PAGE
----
Lansford's father Carney played in the majors for 15 years, including 10 with Oakland, and his uncles Phil and Jose were first-round picks. Carney indicated to most teams that Jared was only interested in beginning his pro career as a position player, but the A's correctly gauged his willingness to sign as a pitcher and selected him in the second round in June. Signed for $525,000, Lansford has a low-90s fastball that can touch 94, as well as a solid breaking ball and developing changeup. He commands all of his offerings well and shows a mature understanding of his craft, not surprising for a teenager who has spent much of his life exposed to the pro game. Lansford isn't overly physical and is more of a hard worker getting the most out of good stuff than a young arm who offers a lot of projection. He's slated to join fellow 2005 draftees Craig Italiano and Vince Mazzaro in the low Class A rotation.
Robnett received the top bonus ($1.325 million) of any A's 2004 draftee and also got an invite to big league camp, but his first full pro season was a mixed bag as he racked up 40 more strikeouts than hits. He was slowed early by a hamstring problem that kept him from getting into a rhythm. He made some adjustments in the second half, leading to 14 home runs in his last 60 games. Robnett offers one of the best packages of tools among Oakland farmhands. Compact and muscular, he has tremendous bat speed and above-average power, but he needs to make more contact and work the count better to take advantage of it. He has the athleticism to play center field and the arm for right, but he still needs work at both positions because of bad jumps and poor routes. He's an above-average runner, though he already has lost a step since college. The A's were happy with the improvement Robnett made during instructional league and believe he's close to breaking through. He'll likely return to high Class A in 2006.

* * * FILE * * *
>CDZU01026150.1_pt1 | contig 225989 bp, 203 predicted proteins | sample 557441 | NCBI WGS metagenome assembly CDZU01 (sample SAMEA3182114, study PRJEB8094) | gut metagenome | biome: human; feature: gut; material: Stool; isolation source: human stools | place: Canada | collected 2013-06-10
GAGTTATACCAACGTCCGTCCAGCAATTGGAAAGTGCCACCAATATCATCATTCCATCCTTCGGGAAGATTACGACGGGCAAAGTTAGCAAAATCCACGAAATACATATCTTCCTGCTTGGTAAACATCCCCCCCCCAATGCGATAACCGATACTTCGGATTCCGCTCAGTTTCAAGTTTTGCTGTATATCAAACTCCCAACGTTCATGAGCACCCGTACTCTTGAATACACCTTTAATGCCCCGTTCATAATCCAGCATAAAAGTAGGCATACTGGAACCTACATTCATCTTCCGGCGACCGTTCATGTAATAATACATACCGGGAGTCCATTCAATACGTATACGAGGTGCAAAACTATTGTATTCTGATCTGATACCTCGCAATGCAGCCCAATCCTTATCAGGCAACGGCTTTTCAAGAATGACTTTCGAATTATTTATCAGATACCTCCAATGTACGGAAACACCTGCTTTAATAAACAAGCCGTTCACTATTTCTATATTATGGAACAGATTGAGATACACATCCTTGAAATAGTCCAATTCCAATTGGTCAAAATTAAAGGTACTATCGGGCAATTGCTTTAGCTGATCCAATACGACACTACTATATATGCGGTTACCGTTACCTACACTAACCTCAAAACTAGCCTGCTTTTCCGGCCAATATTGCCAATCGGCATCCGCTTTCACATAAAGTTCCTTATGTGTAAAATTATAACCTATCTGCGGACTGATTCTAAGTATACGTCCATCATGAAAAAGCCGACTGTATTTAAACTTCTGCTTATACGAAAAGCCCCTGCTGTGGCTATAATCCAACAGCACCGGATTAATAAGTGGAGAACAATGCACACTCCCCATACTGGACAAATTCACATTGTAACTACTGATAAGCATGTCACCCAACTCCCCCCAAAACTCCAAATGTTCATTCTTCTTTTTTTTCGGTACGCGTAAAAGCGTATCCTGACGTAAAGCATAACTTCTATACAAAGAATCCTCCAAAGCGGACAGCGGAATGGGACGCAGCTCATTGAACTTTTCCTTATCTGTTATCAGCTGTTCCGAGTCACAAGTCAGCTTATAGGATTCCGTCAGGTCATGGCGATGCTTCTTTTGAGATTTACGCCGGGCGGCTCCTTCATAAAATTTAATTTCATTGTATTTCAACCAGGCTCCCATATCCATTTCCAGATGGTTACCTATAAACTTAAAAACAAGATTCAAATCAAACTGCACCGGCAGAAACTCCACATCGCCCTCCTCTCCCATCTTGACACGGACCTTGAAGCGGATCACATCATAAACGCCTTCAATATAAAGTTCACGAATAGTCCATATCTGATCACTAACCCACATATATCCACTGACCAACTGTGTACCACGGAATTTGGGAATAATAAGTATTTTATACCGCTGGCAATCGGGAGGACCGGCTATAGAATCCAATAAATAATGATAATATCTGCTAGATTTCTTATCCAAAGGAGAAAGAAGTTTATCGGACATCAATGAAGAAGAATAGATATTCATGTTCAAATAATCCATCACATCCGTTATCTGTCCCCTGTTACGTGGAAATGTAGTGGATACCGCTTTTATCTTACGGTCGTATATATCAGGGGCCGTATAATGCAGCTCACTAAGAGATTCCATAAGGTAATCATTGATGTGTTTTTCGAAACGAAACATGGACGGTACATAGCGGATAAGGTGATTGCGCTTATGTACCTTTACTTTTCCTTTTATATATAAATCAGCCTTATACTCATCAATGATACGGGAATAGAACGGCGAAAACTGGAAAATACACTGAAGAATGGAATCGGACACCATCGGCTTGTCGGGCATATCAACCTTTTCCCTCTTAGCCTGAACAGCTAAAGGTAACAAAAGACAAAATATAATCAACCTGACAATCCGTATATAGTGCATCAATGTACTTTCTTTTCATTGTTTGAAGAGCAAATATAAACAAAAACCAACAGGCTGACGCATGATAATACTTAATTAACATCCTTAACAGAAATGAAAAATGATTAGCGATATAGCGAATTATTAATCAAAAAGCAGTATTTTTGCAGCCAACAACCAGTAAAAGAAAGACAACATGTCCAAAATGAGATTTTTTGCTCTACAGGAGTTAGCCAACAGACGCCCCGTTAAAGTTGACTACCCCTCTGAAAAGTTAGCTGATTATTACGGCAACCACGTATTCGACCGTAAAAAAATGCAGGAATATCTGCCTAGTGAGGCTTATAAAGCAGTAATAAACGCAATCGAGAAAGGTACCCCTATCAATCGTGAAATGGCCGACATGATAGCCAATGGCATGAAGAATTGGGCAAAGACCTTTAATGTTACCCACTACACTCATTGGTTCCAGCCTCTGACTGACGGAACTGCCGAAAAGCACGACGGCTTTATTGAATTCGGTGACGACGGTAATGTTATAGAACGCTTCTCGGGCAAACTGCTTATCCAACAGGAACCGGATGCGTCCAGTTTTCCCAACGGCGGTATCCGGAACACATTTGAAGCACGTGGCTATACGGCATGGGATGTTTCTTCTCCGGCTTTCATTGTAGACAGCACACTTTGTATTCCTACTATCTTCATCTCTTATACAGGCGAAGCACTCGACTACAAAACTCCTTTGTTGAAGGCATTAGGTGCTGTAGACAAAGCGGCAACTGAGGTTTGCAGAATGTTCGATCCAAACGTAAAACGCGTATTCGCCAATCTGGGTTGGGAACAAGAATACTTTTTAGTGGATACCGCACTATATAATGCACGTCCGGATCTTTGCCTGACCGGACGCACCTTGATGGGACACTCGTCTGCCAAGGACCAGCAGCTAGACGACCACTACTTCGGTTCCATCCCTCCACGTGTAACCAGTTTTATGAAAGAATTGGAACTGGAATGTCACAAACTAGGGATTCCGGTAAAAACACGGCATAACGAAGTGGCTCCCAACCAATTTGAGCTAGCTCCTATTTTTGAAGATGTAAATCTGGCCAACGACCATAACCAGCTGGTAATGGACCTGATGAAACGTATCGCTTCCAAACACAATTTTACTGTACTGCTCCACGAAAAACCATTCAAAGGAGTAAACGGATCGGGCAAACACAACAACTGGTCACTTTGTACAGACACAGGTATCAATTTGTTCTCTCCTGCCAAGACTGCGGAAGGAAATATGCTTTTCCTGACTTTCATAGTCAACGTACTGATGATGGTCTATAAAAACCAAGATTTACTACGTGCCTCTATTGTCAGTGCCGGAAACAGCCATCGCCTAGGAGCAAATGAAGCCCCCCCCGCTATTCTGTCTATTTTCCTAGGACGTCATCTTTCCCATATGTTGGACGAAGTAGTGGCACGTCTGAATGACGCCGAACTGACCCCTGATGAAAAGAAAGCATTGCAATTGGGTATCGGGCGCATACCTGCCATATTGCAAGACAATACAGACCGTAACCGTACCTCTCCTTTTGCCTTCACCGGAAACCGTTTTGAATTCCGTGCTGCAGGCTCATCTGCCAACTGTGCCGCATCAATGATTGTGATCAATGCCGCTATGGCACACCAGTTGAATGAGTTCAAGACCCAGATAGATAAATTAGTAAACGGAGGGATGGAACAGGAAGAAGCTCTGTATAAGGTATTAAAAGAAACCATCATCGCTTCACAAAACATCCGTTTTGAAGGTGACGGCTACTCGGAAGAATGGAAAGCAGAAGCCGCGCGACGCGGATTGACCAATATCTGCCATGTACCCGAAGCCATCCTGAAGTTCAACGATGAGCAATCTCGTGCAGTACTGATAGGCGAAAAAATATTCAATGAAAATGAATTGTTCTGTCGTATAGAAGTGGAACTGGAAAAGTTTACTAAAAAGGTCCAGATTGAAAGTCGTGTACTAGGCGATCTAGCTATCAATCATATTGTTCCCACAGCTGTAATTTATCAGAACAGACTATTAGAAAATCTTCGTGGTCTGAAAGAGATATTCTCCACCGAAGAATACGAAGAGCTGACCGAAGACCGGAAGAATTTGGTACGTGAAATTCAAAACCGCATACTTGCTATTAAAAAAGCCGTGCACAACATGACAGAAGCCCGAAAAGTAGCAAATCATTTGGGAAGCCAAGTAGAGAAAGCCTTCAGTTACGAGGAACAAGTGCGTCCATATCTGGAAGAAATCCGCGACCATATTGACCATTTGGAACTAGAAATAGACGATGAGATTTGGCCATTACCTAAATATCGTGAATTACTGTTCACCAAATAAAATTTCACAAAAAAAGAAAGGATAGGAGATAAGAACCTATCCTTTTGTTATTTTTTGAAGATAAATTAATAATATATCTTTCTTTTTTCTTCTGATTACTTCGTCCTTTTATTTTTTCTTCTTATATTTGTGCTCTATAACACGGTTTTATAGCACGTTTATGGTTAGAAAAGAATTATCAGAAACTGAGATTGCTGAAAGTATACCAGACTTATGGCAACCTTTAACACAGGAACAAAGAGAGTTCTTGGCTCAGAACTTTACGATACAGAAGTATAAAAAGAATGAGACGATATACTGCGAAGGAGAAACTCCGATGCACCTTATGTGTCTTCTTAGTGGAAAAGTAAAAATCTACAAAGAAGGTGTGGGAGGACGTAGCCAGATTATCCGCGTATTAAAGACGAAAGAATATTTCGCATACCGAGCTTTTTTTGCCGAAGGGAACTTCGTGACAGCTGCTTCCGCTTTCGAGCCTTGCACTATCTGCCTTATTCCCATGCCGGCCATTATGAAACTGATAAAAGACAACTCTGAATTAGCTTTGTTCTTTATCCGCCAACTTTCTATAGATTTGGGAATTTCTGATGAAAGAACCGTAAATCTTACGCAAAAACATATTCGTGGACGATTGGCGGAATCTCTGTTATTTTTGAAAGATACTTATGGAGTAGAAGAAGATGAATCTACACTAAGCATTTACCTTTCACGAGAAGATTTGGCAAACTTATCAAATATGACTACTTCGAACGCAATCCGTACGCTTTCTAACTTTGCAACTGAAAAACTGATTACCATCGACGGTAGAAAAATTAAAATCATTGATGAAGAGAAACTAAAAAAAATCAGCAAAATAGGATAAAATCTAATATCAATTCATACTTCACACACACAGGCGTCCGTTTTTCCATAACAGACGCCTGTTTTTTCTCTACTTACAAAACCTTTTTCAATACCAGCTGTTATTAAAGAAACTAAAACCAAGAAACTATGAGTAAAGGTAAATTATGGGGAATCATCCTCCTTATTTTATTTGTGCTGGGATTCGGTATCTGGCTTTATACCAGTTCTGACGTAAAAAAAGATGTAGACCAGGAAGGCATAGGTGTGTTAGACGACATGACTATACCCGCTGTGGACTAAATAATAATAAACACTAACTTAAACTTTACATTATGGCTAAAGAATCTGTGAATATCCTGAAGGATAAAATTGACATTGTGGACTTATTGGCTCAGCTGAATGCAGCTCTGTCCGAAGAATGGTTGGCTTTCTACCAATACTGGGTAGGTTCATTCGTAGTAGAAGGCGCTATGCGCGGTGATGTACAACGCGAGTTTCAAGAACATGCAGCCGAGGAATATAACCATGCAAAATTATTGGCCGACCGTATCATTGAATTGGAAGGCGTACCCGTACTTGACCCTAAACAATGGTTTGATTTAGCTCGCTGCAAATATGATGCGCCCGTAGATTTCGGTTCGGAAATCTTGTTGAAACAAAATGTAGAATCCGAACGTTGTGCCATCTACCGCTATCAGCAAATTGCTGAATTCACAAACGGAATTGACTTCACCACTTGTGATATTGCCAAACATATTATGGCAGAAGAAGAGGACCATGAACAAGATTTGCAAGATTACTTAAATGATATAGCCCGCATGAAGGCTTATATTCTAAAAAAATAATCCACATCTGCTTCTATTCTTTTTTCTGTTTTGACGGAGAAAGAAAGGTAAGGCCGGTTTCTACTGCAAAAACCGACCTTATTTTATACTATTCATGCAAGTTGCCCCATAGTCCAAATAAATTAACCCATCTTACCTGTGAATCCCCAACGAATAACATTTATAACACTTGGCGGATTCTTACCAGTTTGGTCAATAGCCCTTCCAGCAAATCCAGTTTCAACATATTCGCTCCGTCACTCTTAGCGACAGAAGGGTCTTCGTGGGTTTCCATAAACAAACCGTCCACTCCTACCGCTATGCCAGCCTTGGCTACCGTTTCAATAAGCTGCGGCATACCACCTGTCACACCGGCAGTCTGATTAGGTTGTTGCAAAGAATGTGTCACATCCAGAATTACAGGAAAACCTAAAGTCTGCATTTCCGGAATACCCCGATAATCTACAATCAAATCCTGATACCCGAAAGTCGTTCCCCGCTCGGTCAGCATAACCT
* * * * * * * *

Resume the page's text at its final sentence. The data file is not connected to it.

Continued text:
Like Kurt Suzuki and Richie Robnett, Putnam was a 2004 draft from a premier college program whom the A's felt comfortable sending to high Class A for his first full season. He responded to being pushed by leading Stockton in runs, hits and RBIs. That earned him a promotion to Double-A for the Texas League playoffs, during which he hit .314 in nine games. He made a much better impression than he did in his pro debut. A Stanford product, Putnam played his high school ball at San Diego powerhouse Rancho Bernardo. Coached by Sam Blalock (Oakland GM Billy Beane's high school coach at San Diego's Mount Carmel), Rancho has produced six first-round picks since 1995 (counting Putnam) as well as Hank Blalock. Blessed with natural hitting ability, Putnam has a good approach, a quick bat and tremendous hand-eye coordination. He consistently drives the ball to all fields. The question is whether he'll produce enough to profile as an every day left fielder. His power is no more than average and he's limited to an outfield corner or first base because of a lack of speed and a below-average arm. Short and squat, Putnam will need to pay better attention to his conditioning as he matures. His swing has a lot of moving parts, but it has worked well for him so far. His showing this year in Double-A will help the A's determine if his future is as a starter or as a solid bench bat.